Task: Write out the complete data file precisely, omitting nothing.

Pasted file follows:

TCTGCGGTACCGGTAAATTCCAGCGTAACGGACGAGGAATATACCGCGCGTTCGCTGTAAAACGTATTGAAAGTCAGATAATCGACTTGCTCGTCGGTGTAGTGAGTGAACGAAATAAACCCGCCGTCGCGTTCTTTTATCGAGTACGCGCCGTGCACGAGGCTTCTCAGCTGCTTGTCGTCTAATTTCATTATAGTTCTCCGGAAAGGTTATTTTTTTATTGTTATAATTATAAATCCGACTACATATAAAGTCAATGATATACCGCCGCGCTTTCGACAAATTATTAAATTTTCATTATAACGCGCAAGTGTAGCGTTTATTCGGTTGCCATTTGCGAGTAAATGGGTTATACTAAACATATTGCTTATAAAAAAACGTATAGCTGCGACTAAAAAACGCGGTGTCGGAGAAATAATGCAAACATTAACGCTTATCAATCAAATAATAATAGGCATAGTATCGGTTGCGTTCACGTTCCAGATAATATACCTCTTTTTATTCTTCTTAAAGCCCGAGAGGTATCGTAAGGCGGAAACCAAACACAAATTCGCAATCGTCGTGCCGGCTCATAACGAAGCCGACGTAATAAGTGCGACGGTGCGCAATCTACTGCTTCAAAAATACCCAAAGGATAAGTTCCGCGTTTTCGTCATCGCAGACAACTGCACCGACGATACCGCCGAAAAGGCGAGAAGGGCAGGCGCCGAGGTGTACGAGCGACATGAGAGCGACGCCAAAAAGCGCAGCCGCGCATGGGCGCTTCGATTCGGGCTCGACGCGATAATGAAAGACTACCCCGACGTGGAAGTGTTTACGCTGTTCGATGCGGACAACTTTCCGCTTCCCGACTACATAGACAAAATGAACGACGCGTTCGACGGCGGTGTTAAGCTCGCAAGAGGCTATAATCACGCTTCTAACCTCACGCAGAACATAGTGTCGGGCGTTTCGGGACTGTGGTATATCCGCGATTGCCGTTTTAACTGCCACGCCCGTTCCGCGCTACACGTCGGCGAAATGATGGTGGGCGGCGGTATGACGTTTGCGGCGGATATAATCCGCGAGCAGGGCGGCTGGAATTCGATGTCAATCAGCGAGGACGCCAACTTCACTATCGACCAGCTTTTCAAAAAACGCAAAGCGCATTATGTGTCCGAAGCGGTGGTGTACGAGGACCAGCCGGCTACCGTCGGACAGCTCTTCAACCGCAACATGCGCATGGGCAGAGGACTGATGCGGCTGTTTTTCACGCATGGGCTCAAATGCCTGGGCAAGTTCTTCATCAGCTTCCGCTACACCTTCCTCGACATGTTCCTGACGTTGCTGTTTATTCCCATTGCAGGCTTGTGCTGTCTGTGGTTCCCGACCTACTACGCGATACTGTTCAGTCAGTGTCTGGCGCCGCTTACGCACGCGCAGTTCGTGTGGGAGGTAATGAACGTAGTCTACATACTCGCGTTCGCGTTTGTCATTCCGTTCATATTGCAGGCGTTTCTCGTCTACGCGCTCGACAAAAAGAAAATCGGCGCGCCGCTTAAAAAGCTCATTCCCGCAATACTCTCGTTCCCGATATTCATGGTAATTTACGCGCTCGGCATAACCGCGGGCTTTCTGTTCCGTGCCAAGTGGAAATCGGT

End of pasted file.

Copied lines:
TCTGCGGTACCGGTAAATTCCAGCGTAACGGACGAGGAATATACCGCGCGTTCGCTGTAAAACGTATTGAAAGTCAGATAATCGACTTGCTCGTCGGTGTAGTGAGTGAACGAAATAAACCCGCCGTCGCGTTCTTTTATCGAGTACGCGCCGTGCACGAGGCTTCTCAGCTGCTTGTCGTCTAATTTCATTATAGTTCTCCGGAAAGGTTATTTTTTTATTGTTATAATTATAAATCCGACTACATATAAAGTCAATGATATACCGCCGCGCTTTCGACAAATTATTAAATTTTCATTATAACGCGCAAGTGTAGCGTTTATTCGGTTGCCATTTGCGAGTAAATGGGTTATACTAAACATATTGCTTATAAAAAAACGTATAGCTGCGACTAAAAAACGCGGTGTCGGAGAAATAATGCAAACATTAACGCTTATCAATCAAATAATAATAGGCATAGTATCGGTTGCGTTCACGTTCCAGATAATATACCTCTTTTTATTCTTCTTAAAGCCCGAGAGGTATCGTAAGGCGGAAACCAAACACAAATTCGCAATCGTCGTGCCGGCTCATAACGAAGCCGACGTAATAAGTGCGACGGTGCGCAATCTACTGCTTCAAAAATACCCAAAGGATAAGTTCCGCGTTTTCGTCATCGCAGACAACTGCACCGACGATACCGCCGAAAAGGCGAGAAGGGCAGGCGCCGAGGTGTACGAGCGACATGAGAGCGACGCCAAAAAGCGCAGCCGCGCATGGGCGCTTCGATTCGGGCTCGACGCGATAATGAAAGACTACCCCGACGTGGAAGTGTTTACGCTGTTCGATGCGGACAACTTTCCGCTTCCCGACTACATAGACAAAATGAACGACGCGTTCGACGGCGGTGTTAAGCTCGCAAGAGGCTATAATCACGCTTCTAACCTCACGCAGAACATAGTGTCGGGCGTTTCGGGACTGTGGTATATCCGCGATTGCCGTTTTAACTGCCACGCCCGTTCCGCGCTACACGTCGGCGAAATGATGGTGGGCGGCGGTATGACGTTTGCGGCGGATATAATCCGCGAGCAGGGCGGCTGGAATTCGATGTCAATCAGCGAGGACGCCAACTTCACTATCGACCAGCTTTTCAAAAAACGCAAAGCGCATTATGTGTCCGAAGCGGTGGTGTACGAGGACCAGCCGGCTACCGTCGGACAGCTCTTCAACCGCAACATGCGCATGGGCAGAGGACTGATGCGGCTGTTTTTCACGCATGGGCTCAAATGCCTGGGCAAGTTCTTCATCAGCTTCCGCTACACCTTCCTCGACATGTTCCTGACGTTGCTGTTTATTCCCATTGCAGGCTTGTGCTGTCTGTGGTTCCCGACCTACTACGCGATACTGTTCAGTCAGTGTCTGGCGCCGCTTACGCACGCGCAGTTCGTGTGGGAGGTAATGAACGTAGTCTACATACTCGCGTTCGCGTTTGTCATTCCGTTCATATTGCAGGCGTTTCTCGTCTACGCGCTCGACAAAAAGAAAATCGGCGCGCCGCTTAAAAAGCTCATTCCCGCAATACTCTCGTTCCCGATATTCATGGTAATTTACGCGCTCGGCATAACCGCGGGCTTTCTGTTCCGTGCCAAGTGGAAATCGGT